Apps for iPhone are the need of the hour for the enterprise as well as for games, as Apple is a market leader in the mobile world for years with its iPhone and iPad series. And now that Huawei is screwed up in toto! It is also holding a large portion of market shares in the mobile platform world over and it has started manufacture in India. Solely because of this reason developer’s clients would like to have their app placed in Apple’s app store, thus becoming one of the compelling reasons for developers to learn, design the UI and build the apps for iPhone.
This post aims to be a guide for developers through the process of building apps for iPhone.
Why to Develop Apps for iPhone?
Developing apps for iPhone to be placed in Apple app store is seen as must for businesses, who develop their business apps for the enterprise.
Apps for iOS Developer
Apple likes things simple, and this applies to their products and frameworks. iOS is the operating system which powers all Apple’s mobile devices. These include to be relaunched we think iPod Touch, iPhone, and iPad.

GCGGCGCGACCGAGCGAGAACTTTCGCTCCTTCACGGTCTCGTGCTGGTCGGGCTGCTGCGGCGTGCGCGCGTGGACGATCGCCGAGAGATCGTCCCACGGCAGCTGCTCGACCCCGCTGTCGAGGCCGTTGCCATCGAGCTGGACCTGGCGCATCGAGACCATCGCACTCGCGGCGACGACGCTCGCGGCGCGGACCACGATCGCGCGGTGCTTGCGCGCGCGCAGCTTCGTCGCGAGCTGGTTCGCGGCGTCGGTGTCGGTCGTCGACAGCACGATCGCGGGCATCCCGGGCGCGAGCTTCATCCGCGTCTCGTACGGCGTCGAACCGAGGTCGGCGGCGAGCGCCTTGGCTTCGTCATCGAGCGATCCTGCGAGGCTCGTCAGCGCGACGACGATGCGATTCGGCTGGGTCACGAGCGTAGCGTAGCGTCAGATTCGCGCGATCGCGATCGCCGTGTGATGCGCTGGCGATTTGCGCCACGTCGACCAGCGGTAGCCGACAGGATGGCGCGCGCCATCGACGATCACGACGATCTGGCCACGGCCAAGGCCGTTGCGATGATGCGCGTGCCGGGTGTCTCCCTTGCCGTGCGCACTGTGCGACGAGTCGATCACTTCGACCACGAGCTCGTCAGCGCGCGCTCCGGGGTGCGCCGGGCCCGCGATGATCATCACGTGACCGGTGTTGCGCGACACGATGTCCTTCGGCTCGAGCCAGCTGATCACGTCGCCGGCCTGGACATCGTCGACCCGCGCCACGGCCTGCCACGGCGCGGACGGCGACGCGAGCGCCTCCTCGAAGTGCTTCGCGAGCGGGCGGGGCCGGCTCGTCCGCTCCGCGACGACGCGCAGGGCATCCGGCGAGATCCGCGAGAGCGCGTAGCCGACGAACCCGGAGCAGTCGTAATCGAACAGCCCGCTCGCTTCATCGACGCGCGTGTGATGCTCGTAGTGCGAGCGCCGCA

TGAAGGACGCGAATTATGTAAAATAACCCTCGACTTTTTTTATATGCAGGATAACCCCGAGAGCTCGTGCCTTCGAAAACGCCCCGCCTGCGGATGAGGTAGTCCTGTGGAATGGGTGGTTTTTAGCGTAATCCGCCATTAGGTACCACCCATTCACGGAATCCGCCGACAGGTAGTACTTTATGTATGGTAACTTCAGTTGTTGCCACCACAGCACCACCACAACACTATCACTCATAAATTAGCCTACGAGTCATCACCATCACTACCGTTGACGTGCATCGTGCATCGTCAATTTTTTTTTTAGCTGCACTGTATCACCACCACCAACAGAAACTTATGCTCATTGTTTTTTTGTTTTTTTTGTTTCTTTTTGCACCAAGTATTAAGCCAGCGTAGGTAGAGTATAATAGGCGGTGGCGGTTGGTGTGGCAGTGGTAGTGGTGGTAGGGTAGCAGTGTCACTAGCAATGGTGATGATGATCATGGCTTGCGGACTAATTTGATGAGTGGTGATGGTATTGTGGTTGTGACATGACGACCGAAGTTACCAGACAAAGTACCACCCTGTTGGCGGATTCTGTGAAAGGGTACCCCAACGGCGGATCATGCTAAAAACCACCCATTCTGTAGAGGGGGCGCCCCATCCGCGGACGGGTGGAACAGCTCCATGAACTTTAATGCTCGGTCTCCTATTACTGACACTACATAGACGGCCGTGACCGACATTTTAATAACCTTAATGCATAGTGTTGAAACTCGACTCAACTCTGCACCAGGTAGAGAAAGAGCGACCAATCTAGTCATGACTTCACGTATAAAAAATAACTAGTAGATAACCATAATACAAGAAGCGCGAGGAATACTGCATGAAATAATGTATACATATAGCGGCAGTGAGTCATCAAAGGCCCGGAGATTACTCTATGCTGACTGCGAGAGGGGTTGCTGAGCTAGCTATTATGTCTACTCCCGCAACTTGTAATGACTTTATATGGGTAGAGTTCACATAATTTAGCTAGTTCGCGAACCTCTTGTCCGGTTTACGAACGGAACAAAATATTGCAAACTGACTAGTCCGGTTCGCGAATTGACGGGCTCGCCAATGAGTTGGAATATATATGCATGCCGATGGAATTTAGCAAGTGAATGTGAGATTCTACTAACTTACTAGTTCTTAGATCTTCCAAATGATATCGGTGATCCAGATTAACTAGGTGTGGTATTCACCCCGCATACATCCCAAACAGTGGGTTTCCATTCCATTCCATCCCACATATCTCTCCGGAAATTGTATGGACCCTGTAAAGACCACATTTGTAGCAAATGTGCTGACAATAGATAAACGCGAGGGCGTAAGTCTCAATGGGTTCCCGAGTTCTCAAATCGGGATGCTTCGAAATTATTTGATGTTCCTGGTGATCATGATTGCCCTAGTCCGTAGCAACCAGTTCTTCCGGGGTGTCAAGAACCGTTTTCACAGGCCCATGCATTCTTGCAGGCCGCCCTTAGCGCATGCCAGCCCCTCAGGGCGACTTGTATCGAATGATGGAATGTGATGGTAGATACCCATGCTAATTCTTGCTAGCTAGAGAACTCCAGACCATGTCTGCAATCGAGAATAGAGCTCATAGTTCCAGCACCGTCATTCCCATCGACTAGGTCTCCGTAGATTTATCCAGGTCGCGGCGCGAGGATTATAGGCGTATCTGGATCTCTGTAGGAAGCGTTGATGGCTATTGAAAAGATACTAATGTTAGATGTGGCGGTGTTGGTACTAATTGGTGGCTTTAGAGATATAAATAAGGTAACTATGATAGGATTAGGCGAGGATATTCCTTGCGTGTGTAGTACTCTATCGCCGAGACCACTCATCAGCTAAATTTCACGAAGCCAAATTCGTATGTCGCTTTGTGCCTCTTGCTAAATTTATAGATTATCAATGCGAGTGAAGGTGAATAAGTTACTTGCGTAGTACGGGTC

Objective-C and now Swift is the programming language for Apple. Along with it, developers will also develop apps for iPhone with the Cocoa Touch, the programming framework driving user interaction on iOS.
UI Design of apps for iPhone structure
The methodology that governs any app development is also applicable while developing and designing UI of apps for iPhone. This includes planning and sketching. First of all developer need to have an idea for what the app is going to do.
It is recommend to sketch some rough ideas for a few pages (or views) of your application. Just draw a rectangle shape, maybe 5 or 6 shapes on a sheet of paper, then draw the features you want on each view of your app.
At first construct a brief collection of the different UI bar elements:
Status Bar – Displays device’s current battery level, 3G connection, bars of reception, phone carrier, and a whole lot more.
Navigation Bar – Gives your users the option to navigate between page hierarchies. This often includes a button on the left side of the bar to enable the user to return to the previous app view.
Toolbar – Appears at the bottom of the iPhone app. This will hold a few icons tied to some functions such as Share, Download, Delete, etc.
Tab Bar – Very similar to the toolbar, except now you’re working with tabs. When a user taps on a tab icon it’ll automatically be highlighted. This bar is used to switch between views instead of offering direct functionality.